Gov. Mike Parson spoke to the Missouri State Teachers Association as members visited the Capitol and spoke to their senators and representatives about education topics.
Parson emphasized the importance of education and how a change in education can mean a change in the world.
He said he and his wife have seen the American dream fulfilled in their lives, and that "wouldn't happen without the fundamental education that we received years ago."
He pointed to his commitment to teacher pay, Career Ladder and daycare as signs of his prioritization of education.
Parson proposed a $32 million expansion of the Career Ladder program, which provides stipends to teachers for duties beyond their contract hours, including sponsoring clubs, professional development and tutoring. His call for a rise in teacher pay last year turned into a teacher baseline salary grant program that supplied funding to help bring starting salaries up to $38,000 -- the minimum pay in statute is $25,000 -- and he said he wants the program to continue.
His speech also called for $78 million to increase child care subsidies and the establishment of new child care tax credit programs.
"I want you to know, the vast majority of people support what you do every day for our kids across this state," he said.
And he had a closing remark for retired educators.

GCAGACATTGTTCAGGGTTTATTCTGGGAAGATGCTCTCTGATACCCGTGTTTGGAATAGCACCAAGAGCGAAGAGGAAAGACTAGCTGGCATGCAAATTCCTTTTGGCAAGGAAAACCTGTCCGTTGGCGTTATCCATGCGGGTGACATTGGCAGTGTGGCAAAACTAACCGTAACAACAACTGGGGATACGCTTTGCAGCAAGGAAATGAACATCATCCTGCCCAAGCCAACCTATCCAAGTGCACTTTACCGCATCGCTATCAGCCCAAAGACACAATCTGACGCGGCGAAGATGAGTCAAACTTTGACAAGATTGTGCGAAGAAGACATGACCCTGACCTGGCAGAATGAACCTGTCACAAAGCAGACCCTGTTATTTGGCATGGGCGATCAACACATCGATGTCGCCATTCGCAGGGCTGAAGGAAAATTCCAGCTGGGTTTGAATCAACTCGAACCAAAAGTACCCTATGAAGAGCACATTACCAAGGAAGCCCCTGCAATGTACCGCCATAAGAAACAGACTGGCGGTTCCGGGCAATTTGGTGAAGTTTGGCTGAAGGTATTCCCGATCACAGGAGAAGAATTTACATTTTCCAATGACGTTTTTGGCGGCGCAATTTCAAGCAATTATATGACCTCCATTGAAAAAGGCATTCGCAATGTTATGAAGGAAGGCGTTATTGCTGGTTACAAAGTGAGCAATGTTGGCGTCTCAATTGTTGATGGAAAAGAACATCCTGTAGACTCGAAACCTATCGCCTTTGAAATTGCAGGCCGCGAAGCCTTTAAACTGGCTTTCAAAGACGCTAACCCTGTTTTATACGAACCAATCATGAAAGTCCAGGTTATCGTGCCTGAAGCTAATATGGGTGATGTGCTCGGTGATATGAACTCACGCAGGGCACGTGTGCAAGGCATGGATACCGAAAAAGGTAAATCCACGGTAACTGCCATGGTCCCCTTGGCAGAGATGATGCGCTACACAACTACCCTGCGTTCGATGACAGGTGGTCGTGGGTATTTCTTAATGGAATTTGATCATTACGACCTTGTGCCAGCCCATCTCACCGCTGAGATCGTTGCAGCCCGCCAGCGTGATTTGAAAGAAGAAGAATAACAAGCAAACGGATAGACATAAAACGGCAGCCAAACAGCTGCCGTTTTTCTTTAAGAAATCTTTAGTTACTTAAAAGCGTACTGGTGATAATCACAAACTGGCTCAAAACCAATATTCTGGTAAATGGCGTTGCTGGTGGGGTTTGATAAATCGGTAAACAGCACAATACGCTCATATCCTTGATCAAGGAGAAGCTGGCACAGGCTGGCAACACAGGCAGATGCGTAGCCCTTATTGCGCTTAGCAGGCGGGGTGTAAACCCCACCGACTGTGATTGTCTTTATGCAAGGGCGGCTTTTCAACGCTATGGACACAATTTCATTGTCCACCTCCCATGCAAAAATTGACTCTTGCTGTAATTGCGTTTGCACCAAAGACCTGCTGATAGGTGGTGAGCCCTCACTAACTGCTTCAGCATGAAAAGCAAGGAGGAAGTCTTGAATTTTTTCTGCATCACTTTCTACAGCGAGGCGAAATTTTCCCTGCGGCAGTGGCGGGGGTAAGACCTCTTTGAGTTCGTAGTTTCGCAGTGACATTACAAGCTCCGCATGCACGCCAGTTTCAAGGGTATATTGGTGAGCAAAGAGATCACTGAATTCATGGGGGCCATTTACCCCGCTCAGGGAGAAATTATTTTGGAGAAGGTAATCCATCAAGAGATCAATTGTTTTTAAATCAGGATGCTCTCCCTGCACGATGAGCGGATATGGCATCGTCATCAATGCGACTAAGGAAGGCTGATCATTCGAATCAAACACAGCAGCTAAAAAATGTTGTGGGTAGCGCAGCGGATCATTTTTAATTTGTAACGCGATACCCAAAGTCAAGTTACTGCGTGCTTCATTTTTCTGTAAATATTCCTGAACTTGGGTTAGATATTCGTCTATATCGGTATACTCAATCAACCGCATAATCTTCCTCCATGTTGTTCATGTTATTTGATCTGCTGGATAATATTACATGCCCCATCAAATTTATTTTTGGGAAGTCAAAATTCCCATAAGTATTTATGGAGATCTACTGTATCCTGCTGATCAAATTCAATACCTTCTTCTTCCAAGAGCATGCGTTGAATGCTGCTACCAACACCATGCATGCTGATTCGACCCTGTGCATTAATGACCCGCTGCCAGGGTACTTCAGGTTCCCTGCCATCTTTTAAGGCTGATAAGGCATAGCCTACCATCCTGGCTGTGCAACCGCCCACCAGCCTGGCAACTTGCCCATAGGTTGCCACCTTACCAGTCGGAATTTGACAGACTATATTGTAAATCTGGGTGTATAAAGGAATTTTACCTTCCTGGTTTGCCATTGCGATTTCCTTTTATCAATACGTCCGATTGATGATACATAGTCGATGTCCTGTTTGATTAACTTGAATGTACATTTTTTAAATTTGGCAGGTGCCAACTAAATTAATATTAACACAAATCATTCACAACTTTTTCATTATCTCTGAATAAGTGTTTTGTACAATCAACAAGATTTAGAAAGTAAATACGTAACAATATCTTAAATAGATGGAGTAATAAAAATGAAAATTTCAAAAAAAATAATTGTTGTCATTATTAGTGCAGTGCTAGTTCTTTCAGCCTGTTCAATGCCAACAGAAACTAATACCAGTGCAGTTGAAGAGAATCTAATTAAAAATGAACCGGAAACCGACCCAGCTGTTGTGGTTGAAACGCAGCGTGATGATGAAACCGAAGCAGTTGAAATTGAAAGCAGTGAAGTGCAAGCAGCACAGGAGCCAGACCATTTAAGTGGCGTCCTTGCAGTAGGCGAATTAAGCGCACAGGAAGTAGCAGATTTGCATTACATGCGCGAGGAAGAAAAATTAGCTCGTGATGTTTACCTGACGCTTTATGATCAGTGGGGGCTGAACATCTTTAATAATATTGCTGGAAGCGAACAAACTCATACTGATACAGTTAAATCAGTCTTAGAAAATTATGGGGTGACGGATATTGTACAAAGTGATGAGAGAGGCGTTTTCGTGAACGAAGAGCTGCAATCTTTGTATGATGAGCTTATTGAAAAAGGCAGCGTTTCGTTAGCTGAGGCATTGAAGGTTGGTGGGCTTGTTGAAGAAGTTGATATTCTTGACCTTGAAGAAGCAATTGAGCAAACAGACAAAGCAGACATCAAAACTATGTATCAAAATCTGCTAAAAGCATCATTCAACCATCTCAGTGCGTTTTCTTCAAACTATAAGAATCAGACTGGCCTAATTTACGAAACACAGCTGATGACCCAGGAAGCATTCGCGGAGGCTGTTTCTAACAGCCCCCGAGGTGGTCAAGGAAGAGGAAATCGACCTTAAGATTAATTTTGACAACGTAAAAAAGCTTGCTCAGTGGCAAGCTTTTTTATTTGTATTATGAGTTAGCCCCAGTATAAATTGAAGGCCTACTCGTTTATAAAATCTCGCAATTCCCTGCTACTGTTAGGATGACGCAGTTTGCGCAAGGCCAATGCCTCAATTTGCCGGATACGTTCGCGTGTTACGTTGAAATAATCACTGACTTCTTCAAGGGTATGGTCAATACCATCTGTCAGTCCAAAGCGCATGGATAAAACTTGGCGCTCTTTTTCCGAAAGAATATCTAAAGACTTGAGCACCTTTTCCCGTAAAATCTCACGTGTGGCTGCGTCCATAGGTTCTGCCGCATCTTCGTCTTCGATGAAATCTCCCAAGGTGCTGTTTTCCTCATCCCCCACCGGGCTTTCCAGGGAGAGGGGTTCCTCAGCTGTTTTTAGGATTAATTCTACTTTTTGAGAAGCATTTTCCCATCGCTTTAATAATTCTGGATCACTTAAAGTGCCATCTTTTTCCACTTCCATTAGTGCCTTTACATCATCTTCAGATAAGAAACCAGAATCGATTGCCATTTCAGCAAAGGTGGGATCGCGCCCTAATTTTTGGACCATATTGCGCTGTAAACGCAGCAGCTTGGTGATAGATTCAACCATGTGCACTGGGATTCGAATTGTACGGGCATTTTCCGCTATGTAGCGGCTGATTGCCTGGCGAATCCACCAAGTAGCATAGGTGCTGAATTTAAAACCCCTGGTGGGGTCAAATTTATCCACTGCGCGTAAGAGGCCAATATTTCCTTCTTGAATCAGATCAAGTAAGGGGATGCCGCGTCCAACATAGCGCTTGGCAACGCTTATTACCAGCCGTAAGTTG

"It's your retirement, you can do what you want with it, and we're not going to mess with it," he said to applause. The governor's office later confirmed he was speaking generally, not addressing any particular legislation.
Sens. Karla Eslinger, R-Wasola, and Doug Beck, D-Affton, also spoke to MSTA members, along with House Speaker Pro Tem Mike Henderson.
"I absolutely love educators because I truly believe that every educator has the opportunity to be ... the foundation of our democracy," Eslinger said.
The MSTA also took the opportunity to award her the MSTA Friend of Education Award.
"If we could help you by letting you be able to teach and not micromanage everything you do, who knows where we could go as a state?" Beck told teachers.
MSTA members were informed about some of the bills being considered in both chambers, including bills about recruitment and retention, teacher pay and seclusion and restraint. MSTA President Stacy Blakley encouraged members to forge good relationships with legislators and to speak honestly.
"There is no one who knows our profession better than we do," she said.